seen in his company, or is suspected of entertaining
some of his opinions, therefore the measure is bad. Of course every man will try what he can effect b; He bears a name that at a former period was bome by a these means ; but (as Mr. Bentham observes) if there set ot' men now no more, by whom bad principles were be any one maxim in politics more certain than an- entertained-therefore the measure is bad !' other, it is that no possible degree of virtue in the Now, if the measure be really inexpedient, why not governor can render it expedient for the governed to at once show it to be so? If the measure is good, is dispense with good laws and good institutions. Ma- it bad because a bad man is its author! If bad, is it dame de Stael (to her disgrace) said to the Emperor good because a good man has produced it? What are of Russia, - Sirè, your character is a constitution for these arguments, but to say to the assembly who are your country, and your conscience its guarantee.' His to be the judges of any measure, that their imbecility reply was, Quand cela serait, je ne serais jamais is too great to allow them to judge of the measure by qu'un accident heureux ;' and this we think one of the its own merits, and that they must have recourse to truest and most brilliant replies ever made by mo- distant and feebler probabilities for that purpose ? narch.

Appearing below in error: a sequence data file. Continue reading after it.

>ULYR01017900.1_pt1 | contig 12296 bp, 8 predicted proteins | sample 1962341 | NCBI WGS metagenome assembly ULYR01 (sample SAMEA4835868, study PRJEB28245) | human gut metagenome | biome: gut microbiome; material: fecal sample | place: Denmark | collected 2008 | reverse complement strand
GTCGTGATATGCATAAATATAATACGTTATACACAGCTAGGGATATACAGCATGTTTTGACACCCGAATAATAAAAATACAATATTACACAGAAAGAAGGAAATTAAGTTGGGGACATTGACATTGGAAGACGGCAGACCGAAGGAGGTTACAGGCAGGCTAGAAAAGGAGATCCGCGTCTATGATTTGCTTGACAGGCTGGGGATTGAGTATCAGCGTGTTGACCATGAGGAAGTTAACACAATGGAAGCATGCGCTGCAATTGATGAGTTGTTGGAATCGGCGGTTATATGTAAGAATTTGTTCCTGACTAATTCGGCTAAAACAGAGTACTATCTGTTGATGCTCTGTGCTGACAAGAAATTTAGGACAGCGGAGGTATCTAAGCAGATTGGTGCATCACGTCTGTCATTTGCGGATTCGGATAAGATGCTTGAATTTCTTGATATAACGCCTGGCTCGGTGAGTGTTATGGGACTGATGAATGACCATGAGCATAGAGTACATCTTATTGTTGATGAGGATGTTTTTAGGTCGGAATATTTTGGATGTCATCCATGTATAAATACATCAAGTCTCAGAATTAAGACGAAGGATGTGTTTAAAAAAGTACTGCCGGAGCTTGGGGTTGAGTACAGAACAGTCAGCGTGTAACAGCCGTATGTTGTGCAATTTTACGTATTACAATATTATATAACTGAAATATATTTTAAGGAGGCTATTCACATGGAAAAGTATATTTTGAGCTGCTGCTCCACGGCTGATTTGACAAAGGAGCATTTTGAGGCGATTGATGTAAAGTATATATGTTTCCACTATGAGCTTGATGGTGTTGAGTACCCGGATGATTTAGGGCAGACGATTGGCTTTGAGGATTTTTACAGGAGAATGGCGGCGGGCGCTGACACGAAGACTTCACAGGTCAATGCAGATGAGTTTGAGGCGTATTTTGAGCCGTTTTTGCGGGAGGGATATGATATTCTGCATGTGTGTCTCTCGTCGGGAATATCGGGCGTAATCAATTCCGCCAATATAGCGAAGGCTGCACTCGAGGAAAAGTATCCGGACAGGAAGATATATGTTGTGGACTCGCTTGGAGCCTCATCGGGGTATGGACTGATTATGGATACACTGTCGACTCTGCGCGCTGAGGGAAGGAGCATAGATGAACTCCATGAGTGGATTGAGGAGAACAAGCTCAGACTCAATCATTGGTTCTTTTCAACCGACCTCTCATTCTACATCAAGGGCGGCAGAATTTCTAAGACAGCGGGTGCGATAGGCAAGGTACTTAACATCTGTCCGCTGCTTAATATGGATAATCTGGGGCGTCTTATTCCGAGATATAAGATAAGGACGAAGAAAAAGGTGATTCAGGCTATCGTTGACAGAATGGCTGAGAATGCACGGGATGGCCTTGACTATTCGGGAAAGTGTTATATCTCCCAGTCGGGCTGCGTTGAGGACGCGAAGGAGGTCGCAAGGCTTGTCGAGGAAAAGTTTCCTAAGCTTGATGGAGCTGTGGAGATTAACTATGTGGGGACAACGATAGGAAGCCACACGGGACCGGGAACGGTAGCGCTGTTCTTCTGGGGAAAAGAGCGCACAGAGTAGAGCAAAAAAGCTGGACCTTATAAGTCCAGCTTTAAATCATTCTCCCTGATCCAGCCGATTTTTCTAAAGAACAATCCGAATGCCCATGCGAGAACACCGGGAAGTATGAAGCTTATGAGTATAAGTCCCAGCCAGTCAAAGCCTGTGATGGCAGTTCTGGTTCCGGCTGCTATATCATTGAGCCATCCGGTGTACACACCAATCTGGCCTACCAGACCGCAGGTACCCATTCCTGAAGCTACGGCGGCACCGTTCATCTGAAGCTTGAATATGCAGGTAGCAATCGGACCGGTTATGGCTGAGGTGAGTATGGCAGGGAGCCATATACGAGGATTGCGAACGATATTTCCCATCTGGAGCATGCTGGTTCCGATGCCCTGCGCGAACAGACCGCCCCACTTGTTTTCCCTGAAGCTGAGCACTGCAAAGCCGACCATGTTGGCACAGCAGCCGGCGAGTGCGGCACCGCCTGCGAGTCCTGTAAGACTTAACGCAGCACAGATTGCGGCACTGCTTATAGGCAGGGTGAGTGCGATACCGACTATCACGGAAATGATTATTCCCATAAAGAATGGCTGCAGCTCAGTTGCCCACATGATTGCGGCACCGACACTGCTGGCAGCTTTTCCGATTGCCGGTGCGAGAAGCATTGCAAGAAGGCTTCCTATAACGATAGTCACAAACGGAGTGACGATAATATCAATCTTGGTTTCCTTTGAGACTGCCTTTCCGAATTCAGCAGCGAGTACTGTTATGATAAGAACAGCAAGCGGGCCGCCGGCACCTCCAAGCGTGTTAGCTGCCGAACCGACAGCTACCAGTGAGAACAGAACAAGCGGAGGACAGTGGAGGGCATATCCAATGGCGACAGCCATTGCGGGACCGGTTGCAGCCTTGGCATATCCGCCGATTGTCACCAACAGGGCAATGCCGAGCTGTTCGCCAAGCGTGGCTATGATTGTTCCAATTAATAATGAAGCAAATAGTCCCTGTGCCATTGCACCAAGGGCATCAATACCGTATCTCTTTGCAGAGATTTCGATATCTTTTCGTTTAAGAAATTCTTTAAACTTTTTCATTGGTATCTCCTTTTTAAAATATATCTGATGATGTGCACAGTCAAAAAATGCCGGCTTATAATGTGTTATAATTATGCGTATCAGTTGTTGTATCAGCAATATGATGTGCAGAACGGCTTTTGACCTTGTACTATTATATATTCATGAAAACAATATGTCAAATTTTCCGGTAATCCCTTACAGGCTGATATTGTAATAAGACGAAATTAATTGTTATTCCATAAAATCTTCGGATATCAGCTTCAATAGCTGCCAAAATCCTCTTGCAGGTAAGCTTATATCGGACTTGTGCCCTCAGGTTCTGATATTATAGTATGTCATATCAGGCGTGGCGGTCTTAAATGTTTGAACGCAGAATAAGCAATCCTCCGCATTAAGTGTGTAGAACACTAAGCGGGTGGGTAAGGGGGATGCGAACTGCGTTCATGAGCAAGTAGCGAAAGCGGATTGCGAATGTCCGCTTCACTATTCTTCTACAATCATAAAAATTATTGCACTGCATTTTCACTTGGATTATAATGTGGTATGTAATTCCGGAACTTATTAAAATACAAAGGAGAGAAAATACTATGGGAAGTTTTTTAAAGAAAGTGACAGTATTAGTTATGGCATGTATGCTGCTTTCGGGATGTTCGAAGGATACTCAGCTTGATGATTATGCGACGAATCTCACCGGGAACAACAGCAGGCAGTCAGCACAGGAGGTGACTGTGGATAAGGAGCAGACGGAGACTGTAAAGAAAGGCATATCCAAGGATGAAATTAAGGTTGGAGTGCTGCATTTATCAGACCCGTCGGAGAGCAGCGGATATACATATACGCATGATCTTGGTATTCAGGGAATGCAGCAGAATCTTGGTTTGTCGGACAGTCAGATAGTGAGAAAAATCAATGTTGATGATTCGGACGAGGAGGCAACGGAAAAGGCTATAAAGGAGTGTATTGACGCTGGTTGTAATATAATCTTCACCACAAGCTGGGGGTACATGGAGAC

In proportion to the degree of efficiency with which a man Laudatory Personalities. The object of laudatory per- suffers these instruments of deception to operate upon his sonalities is to effect the rejection of a measure on account mind, he enables bad men to exercise over him a sort of power, of the alleged good character of those who oppose it ; and the thought of which ought to cover him with shame. Allow the argument advanced is, “ The measure is rendered un this argument the effect of a conclusive one, you put into the necessary by the virtue of those who are in power-their power of any man to draw you at pleasure from the support opposition is sufficient authority for the rejection of the of every measure, which in your own eyes is good, to force measure. The measure proposed implies a distrust of the you to give your support to any and every measure which in Inembers of his majesty's government; but so great is their your own eyes is bad. Is it good ?-the bad man einbraces it, iniezrity, so complete their di interestedness, so uniformly and, by the supposition, you reject it. Is it bad ?--he vitupedo they prefer the public advantage to their own, that such rates it, and that suffices for driving you into its embrace. & measure is altogether unnecessary. Their di-approval is You split upon the rocks, because he has avoided them; you sufficient to warrant an opposition; precautions can only be miss the harbour, because he has steered into it? Give requisite where danger is apprehended ; here, the high cha- yourself up to any such blind antipatry, you are no less in the Tacter of the individuals in question is a sufficient guarantee power of your adversaries, thau it, by a correspondently irraagainst any ground of alarin." -—-(Pp. 123, 124.)